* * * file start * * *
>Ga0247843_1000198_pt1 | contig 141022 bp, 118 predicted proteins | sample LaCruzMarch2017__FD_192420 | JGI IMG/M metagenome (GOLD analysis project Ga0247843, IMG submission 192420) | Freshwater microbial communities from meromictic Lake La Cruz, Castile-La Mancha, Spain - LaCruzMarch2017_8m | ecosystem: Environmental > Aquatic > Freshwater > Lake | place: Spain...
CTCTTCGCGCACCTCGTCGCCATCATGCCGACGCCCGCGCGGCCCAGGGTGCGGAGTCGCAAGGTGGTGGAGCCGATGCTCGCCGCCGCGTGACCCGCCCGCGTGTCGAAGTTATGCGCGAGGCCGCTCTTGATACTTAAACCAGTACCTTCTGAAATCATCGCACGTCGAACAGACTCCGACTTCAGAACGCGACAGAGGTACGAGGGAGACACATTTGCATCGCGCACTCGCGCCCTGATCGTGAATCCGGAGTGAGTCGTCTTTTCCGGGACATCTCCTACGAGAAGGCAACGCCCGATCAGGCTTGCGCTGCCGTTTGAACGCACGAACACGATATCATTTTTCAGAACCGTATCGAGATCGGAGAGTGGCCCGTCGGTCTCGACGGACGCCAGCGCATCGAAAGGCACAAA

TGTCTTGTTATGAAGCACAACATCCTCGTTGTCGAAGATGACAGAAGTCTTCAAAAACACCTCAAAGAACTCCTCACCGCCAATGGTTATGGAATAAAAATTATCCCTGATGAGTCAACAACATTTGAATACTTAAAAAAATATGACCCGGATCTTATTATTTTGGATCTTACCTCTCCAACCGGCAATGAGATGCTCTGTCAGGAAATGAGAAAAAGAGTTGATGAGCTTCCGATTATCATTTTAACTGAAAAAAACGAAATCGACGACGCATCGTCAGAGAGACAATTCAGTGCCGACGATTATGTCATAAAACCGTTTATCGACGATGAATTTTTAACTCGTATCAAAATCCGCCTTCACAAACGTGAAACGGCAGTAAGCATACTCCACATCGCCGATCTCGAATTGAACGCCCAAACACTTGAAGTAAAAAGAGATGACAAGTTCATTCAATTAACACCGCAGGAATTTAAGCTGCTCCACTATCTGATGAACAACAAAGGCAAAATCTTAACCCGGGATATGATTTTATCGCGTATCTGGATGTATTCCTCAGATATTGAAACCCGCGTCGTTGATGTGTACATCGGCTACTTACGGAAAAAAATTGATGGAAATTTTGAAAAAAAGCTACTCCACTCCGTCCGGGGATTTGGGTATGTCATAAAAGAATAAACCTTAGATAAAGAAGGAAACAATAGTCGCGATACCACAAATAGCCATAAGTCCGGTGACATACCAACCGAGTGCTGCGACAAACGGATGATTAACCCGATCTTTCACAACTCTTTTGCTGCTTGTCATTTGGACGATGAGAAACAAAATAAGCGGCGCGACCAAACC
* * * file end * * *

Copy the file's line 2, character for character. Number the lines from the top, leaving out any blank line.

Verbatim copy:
CTCTTCGCGCACCTCGTCGCCATCATGCCGACGCCCGCGCGGCCCAGGGTGCGGAGTCGCAAGGTGGTGGAGCCGATGCTCGCCGCCGCGTGACCCGCCCGCGTGTCGAAGTTATGCGCGAGGCCGCTCTTGATACTTAAACCAGTACCTTCTGAAATCATCGCACGTCGAACAGACTCCGACTTCAGAACGCGACAGAGGTACGAGGGAGACACATTTGCATCGCGCACTCGCGCCCTGATCGTGAATCCGGAGTGAGTCGTCTTTTCCGGGACATCTCCTACGAGAAGGCAACGCCCGATCAGGCTTGCGCTGCCGTTTGAACGCACGAACACGATATCATTTTTCAGAACCGTATCGAGATCGGAGAGTGGCCCGTCGGTCTCGACGGACGCCAGCGCATCGAAAGGCACAAA